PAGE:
12 Secrets to Steal From People Who Never Get Sick

With the fall and winter months looming, our immune systems become more vulnerable to colds, flu, and other infections. Use these tips to stop getting sick.

1/12 View as List

They make a habit of napping

It’s been shown that lack of sleep causes weight gain, leads to a compromised immune system and increases the production of cortisol, a hormone that triggers stress. But Sarnoff Mednick, professor emeritus of psychology at the University of Southern California, doesn’t worry about such things. As profiled by Gene Stone in his book, The Secrets of People Who Never Get Sick, Mednick would take an afternoon nap for most of his adult life and never suffered from colds or flu. The fact is, until about the 13th century and the invention of mechanical clocks, humans napped daily. The best time for a short snooze: Between the hours of one and three in the afternoon. Try these tips for taking a nap that energizes you.

They skip the nightcap


Although you may feel as though you fall into a deep slumber after a night of drinking, alcohol actually disrupts your sleep cycle and compromises the quality of your sleep. Sleep is so wonderfully restorative to your immune system; cutting back on drinking will help your body protect against harmful germs you might be encountering. These other habits could make your insomnia worse.

They love to drink tea


The act of drinking tea—as well as inhaling the steam that’s produced by a hot beverage—will stimulate hair follicles in the nose, making it easier for you to move germs out of your nose when you breathe. Check out these other natural habits that boost your immune system.

They have a packed social calendar

iStock/Jacob Ammentorp Lund

You might not think having a social network would count a much as diet and exercise when it comes to good health. But studies have found good buddies can protect against everything from memory loss to heart attacks to infectious diseases. In The Secrets of People Who Never Get Sick, Stone shares the story of Sydney Kling, a former nurse and teacher, who can’t remember being ill in all her 75 years. She credits this to the fact that she is constantly seeking out new friends. Sociability, she claims, increases self-esteem, which in turn, supports the immune system. Check out these 24 little ways to be a good friend.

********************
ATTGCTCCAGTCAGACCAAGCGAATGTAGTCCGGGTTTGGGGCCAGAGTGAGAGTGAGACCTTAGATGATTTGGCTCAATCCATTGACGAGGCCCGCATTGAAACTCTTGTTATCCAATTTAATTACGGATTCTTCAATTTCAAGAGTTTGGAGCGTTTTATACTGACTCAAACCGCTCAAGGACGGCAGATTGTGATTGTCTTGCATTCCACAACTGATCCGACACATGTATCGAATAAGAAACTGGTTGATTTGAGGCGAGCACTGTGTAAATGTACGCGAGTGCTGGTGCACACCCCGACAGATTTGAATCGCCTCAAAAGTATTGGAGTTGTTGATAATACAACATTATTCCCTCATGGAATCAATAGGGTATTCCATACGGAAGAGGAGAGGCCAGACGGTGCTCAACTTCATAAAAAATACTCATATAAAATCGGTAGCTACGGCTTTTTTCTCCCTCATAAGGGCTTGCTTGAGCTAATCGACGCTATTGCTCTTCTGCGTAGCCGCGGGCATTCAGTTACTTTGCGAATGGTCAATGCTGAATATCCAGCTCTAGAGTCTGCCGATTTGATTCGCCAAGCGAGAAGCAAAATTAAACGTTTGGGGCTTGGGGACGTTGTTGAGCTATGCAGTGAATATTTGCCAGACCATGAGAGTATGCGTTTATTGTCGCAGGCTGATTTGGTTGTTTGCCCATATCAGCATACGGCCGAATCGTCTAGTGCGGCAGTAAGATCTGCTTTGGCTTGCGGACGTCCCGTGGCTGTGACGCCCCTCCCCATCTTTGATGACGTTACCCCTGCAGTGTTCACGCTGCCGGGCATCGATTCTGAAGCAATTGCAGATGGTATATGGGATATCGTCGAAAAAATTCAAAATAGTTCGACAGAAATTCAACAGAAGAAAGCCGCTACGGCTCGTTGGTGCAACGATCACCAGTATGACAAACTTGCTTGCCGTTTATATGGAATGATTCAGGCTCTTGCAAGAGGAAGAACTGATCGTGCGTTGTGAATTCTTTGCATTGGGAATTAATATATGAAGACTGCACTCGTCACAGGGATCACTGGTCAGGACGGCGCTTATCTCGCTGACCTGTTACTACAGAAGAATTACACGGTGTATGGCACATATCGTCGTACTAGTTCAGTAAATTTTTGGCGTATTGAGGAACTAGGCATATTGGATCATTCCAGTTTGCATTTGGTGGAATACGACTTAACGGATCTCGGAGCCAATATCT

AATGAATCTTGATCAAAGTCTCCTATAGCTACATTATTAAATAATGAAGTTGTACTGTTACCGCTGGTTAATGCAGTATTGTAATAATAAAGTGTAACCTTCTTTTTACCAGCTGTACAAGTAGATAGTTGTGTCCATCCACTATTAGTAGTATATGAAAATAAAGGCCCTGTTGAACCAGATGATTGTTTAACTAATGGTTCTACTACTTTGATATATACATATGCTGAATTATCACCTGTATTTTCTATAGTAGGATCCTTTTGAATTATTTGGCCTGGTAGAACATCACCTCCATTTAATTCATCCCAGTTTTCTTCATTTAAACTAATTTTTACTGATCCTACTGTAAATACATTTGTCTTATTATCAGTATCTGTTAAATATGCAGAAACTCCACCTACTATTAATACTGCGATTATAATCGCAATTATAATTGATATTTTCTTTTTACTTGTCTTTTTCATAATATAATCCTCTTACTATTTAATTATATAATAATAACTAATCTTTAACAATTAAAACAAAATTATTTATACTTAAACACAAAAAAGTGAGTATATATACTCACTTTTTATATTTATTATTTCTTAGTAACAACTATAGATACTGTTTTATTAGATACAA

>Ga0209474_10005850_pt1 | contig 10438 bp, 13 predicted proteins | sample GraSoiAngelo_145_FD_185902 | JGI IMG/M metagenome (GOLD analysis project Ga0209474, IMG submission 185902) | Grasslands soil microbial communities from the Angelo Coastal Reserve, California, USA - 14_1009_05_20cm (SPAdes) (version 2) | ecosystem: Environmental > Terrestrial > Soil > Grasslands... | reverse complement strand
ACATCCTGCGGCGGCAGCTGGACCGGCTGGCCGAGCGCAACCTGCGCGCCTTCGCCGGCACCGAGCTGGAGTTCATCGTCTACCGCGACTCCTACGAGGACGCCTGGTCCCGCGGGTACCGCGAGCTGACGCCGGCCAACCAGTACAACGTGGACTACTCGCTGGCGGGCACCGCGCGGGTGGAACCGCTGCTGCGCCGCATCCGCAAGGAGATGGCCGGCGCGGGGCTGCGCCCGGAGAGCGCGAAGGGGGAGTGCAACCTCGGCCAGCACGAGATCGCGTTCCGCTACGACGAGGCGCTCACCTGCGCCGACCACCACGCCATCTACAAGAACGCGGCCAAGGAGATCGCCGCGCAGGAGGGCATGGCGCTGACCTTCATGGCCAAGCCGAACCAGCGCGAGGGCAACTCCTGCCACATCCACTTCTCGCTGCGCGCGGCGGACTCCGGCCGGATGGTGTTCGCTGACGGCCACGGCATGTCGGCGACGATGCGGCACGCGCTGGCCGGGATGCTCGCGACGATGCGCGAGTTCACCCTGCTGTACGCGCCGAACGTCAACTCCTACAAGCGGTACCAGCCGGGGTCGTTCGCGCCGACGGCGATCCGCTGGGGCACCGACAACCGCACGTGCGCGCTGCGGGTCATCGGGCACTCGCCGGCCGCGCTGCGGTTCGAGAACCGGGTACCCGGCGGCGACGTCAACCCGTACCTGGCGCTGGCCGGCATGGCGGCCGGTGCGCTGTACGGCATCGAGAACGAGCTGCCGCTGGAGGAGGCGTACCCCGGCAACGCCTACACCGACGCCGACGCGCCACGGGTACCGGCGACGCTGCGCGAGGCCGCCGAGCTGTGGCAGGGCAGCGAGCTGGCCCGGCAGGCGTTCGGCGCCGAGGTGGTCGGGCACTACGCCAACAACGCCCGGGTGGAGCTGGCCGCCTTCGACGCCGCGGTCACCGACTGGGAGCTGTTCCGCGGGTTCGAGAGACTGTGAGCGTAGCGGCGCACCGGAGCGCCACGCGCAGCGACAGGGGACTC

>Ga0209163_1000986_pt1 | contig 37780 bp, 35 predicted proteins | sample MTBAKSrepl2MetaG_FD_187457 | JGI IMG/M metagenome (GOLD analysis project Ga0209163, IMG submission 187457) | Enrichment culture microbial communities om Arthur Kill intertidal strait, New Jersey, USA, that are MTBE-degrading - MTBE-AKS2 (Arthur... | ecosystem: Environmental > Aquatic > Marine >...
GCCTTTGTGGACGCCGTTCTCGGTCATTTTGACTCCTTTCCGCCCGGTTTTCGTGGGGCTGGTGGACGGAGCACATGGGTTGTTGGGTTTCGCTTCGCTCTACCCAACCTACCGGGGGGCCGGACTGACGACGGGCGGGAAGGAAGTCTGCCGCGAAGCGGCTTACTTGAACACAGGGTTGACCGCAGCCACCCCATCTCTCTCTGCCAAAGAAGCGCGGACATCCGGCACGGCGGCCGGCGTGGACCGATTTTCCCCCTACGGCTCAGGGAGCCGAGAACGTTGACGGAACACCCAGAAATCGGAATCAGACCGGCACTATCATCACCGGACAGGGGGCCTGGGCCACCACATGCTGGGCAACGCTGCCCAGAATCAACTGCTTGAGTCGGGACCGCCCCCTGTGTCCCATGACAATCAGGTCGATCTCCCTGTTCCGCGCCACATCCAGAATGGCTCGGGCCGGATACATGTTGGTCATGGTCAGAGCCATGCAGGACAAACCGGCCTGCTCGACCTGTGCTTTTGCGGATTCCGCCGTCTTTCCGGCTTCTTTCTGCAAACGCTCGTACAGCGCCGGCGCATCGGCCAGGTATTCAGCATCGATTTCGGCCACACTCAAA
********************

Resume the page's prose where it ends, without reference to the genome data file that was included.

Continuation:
They don’t skimp on protein


People who eat less protein have been found to have weaker immune systems. Try to include foods that are rich in protein during every meal so you don’t fall susceptible to that cold that seems to be plaguing everyone else in the office. Here’s how to eat more protein without even trying.

They keep their hands to themselves


In public spaces, be mindful of what you’re touching and whenever possible, keep your hands to yourself. Things like subway poles and stair bannisters have been touched by hundreds of people before you and harbor countless harmful germs. If you making these hand washing mistakes, you could raise your risk of getting sick.

They book massages


Strengthen your immune system by treating yourself to a massage every few weeks. Your circulation will improve and your cells will be nourished with additional oxygen and blood, which can boost your immune system. Consider these tips for a soothing self massage.

They watch their sugar intake


Sugar impedes upon the ability of white blood cells to destroy viruses and bacteria entering your system, so steering clear of added sugar will help you to stop getting sick. These are signs you’re eating too much sugar.

They don’t touch their face


If you’re a chronic nail-biter or constantly find yourself touching your face, put a stop to this habit and you’ll find yourself getting sick a lot less. Each time you find yourself reaching for your face, remind yourself that you’re transferring harmful germs to your nose and mouth. "I wash my hands all the time and open doors and touch elevator buttons with a clean tissue whenever possible," Dan Collins, who works in media relations at a Baltimore hospital, told Prevention. "When I return to my desk, I immediately grab my supply of antibacterial hand wipes. And whenever my eye itches, I never use the tip of my finger to scratch unless I can sanitize my finger first; instead, I use my knuckle or the back of my hand, as these areas have had less contact with germs than my fingertips."

They get fresh air


While many people think that cold air causes you to get sick during the winter months, it is actually more time spent inside that is making you sick. Try to spend a little time outside each day, regardless of the temperature. These are 15 good reasons to take a 15-minute walk.

1/12 View as List

Want to stay smart and healthy?

Get our weekly Health Reads newsletter

We will use your email address to send you this newsletter. For more information please read our privacy policy.